Mars Hill Staff Devotional
from Fred Carpenter
“This He was saying to test him, for He Himself knew what He was intending to do.” – John 6:6
Planning is a wise thing to do, right? The Bible warns us what can happen when we fail to plan (Luke 14:28). We plan so that we can arrive at our goal, on time and within our budget. But there is another purpose for planning, one we might not expect.
It had been one of those kinds of days when the falleness of this world affects you to the core of your being. Jesus’s disciples had just returned from burying John the Baptist, who had been beheaded by Herod. After hearing their report, Jesus led them to the other side of the Galilee to find some quiet and rest. But the people learned of it and followed them.
It was getting late in the day and thousands of people had gathered round them. Many of them had come a great distance to see Jesus. Being responsible, anticipating the situation, the disciples approached Jesus, and offered their counsel. How foolish to counsel the Son of God. They urged Him to send the crowd away, so they might find food and shelter while it was still daylight. They were thinking ahead. Formulating a plan to avoid an undesirable outcome. That’s a wise thing to do, right?
So Jesus turns to Phillip and asks him where they could buy bread for all these people. Phillip should have known, that when the One who knows everything asks you question like that there is always another deeper question hidden inside the question. But Phillip was already working on a plan. He was already sizing up the situation, counting the cost. And not being able to switch gears, Phillip didn’t even answer Jesus’s “where question”. He jumped ahead to the “how question”, explaining that the two hundred denarii they had in their coffer wouldn’t begin to buy enough bread to feed all these people. And besides, even if they could buy enough bread, some of the disciples thought it would be unwise to spend all that money to feed this crowd.
Jesus did not even accommodate the option of sending the people away. Andrew worked on the problem from a different angle. Perhaps some of the people had brought food enough to share. But after assessing it, there was only a boy with five loaves and two fish. And after gathering all the data they could, after considering all the options they could see, the disciples came to the end of their advice. Based upon the known resources, they could not come up with a plan to deal with the inevitable issue they were facing. They didn’t know it, but they needed a plan that made room for God.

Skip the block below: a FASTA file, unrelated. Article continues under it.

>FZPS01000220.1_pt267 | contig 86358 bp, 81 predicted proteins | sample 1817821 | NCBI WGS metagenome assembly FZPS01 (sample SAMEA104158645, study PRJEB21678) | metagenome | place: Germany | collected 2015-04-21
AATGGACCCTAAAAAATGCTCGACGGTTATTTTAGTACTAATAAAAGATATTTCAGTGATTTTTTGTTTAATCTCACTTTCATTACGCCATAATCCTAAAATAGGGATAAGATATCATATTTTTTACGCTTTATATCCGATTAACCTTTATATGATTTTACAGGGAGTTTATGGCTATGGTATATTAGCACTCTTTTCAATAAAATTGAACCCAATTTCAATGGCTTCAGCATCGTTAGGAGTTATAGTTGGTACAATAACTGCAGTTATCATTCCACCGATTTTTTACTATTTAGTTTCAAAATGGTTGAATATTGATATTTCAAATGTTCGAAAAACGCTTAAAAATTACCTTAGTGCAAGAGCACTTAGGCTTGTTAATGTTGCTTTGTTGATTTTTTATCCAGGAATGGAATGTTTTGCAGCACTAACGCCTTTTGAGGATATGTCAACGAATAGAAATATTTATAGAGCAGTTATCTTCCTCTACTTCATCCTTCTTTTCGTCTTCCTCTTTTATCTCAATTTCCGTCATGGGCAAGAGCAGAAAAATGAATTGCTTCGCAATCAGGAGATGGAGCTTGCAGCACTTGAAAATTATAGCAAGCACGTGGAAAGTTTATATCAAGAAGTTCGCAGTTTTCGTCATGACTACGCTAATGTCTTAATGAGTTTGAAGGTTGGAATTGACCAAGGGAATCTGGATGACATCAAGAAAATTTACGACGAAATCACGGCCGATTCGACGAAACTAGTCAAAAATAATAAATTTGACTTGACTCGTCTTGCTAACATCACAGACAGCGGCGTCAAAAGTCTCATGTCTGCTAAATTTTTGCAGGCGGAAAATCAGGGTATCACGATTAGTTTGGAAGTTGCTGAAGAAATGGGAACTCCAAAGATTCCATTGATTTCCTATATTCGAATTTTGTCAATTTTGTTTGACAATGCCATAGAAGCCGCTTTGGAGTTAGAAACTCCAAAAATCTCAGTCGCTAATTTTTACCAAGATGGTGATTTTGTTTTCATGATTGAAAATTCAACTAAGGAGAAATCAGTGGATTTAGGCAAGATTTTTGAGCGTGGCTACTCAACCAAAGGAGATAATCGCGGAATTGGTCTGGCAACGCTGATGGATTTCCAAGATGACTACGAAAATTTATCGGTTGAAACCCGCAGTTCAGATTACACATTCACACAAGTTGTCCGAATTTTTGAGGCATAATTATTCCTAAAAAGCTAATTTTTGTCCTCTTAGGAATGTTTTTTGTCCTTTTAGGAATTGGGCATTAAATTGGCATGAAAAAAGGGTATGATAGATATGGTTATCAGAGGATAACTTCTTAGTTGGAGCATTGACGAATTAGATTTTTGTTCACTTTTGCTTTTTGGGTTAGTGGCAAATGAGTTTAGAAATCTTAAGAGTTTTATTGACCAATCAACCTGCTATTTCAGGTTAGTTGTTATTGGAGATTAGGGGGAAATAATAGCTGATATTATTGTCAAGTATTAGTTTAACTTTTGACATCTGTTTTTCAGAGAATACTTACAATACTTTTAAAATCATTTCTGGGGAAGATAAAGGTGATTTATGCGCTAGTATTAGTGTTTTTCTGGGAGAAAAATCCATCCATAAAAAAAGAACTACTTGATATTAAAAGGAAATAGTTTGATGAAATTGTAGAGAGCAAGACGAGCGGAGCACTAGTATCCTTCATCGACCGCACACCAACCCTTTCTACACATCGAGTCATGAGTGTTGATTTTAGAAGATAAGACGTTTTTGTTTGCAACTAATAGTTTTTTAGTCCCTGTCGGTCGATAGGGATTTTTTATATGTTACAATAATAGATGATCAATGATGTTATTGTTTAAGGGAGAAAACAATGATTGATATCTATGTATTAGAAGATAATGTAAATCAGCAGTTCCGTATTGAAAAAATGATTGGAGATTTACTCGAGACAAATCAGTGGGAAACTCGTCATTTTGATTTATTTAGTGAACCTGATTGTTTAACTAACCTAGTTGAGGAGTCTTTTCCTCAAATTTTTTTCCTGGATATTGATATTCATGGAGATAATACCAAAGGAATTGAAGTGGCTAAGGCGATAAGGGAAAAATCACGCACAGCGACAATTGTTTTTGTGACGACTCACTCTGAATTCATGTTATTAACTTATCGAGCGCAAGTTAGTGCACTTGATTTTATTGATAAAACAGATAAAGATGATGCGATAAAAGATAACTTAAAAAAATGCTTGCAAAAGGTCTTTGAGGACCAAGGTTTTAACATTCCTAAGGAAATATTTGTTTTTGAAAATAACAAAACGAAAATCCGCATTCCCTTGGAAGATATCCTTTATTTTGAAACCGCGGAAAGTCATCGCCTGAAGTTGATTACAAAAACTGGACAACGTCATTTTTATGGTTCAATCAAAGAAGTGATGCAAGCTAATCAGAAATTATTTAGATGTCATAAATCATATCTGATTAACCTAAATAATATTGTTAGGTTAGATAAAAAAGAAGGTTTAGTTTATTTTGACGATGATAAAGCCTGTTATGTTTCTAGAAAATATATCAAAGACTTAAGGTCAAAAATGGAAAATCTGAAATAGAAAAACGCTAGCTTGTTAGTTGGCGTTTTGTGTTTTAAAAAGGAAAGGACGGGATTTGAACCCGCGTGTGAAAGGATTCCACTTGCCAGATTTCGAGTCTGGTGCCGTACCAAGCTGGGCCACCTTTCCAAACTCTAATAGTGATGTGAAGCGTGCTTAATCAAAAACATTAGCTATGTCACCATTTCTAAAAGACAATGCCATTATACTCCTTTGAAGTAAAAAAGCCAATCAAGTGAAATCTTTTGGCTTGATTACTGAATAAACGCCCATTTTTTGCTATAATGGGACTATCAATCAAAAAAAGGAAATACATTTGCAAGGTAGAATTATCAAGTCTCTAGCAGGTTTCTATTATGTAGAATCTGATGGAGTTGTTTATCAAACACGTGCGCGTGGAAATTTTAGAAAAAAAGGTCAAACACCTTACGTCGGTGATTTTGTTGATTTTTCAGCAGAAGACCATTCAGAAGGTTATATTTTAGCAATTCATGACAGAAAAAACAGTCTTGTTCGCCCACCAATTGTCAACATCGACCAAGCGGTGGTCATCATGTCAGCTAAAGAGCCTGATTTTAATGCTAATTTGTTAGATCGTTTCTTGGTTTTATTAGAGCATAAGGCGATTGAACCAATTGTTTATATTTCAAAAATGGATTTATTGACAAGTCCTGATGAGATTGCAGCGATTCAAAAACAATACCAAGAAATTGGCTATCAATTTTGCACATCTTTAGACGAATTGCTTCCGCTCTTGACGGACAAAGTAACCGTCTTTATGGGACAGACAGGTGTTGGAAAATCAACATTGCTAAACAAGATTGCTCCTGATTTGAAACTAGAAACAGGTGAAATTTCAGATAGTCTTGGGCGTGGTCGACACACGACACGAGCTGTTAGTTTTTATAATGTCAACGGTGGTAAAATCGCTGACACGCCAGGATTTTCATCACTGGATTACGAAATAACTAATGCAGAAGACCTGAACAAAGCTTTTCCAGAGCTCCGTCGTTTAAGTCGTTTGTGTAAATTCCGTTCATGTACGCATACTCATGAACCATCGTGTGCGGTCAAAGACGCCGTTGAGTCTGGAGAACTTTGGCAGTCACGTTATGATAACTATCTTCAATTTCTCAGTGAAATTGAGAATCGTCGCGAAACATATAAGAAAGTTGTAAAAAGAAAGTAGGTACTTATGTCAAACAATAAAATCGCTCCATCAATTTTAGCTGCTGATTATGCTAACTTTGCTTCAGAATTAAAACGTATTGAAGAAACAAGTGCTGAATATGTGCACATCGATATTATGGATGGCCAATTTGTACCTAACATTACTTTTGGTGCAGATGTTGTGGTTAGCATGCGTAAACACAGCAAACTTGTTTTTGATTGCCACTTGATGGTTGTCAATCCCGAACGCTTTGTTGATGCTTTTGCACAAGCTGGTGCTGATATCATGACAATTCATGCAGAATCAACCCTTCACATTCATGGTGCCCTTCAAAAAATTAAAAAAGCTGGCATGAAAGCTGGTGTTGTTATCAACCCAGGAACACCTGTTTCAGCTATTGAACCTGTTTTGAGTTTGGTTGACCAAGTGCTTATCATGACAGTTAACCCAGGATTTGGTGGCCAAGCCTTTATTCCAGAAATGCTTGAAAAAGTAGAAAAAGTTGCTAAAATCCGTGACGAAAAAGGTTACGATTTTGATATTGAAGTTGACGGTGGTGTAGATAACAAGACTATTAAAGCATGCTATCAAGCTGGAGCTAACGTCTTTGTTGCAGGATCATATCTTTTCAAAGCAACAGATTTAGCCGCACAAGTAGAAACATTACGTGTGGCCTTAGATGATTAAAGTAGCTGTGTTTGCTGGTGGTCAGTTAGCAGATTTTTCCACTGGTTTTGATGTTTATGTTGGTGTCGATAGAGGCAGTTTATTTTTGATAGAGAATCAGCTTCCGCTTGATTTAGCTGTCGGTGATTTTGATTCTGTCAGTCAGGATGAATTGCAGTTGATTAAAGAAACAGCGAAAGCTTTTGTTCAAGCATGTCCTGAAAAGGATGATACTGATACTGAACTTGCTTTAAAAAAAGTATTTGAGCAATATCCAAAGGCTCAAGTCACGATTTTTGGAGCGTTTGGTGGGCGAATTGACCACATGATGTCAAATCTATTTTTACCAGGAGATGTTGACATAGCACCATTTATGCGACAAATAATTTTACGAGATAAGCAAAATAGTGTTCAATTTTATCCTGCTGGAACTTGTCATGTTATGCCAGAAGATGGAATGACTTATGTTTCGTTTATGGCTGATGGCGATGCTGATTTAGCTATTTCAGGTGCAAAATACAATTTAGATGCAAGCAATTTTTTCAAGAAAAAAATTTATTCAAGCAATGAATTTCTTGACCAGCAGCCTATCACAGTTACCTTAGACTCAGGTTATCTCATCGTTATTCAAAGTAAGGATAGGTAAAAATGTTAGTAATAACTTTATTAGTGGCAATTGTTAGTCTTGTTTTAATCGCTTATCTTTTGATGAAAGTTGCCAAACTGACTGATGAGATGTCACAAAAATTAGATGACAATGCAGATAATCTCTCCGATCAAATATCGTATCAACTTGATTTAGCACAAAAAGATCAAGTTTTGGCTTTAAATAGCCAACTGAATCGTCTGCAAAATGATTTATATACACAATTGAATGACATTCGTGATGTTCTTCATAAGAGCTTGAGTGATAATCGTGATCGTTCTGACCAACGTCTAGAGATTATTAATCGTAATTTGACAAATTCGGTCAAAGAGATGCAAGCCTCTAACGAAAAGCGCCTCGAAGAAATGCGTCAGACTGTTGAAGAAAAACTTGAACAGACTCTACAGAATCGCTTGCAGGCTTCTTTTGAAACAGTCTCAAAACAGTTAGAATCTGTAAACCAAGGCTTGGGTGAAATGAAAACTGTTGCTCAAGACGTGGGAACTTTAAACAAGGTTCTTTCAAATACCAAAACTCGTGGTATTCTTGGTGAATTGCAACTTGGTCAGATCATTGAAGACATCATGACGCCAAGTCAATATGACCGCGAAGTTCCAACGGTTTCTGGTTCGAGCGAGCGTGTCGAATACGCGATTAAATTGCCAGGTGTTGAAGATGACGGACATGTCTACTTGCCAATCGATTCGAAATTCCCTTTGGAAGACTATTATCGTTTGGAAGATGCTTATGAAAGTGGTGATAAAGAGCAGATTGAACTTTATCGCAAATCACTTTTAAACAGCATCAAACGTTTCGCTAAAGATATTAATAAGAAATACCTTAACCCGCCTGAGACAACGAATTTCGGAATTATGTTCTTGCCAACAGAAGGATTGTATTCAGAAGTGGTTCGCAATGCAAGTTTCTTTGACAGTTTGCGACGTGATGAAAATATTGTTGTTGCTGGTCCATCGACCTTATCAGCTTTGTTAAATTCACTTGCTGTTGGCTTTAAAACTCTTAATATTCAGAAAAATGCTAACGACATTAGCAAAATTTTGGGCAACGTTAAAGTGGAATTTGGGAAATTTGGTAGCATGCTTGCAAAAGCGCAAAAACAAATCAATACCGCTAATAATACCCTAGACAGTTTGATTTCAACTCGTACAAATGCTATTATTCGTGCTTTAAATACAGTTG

You know the rest of the story. Jesus stepped up and took the initiative. He instructed the disciples what to do. He fed 5,000 people with five loaves of bread and two fish.
Planning is a good thing. And usually, after counting the cost of reaching a goal and determining we don’t have what it takes to finish, it may be best to change our goal (see Luke 14:28-32). However, there are times when Jesus may call us to continue towards a goal, even when it defies human reason. There are times when He may not accommodate the option to turn back, even when we do not yet have the resource to finish. In times like that, there is still a purpose for planning. And it is not to have a blueprint that identifies each step along the way, but rather to gain an intimate understanding of God’s role in reaching the goal. Planning reveals how we should pray and what we must trust Him for. It helps us understand the gap that only God can fill. And when He fills it, He is all the more magnified and glorified!
Learn to plan well. But when God calls you to do something, and from a human perspective the plan doesn’t stack up, use what you have learned in the planning process to trust God!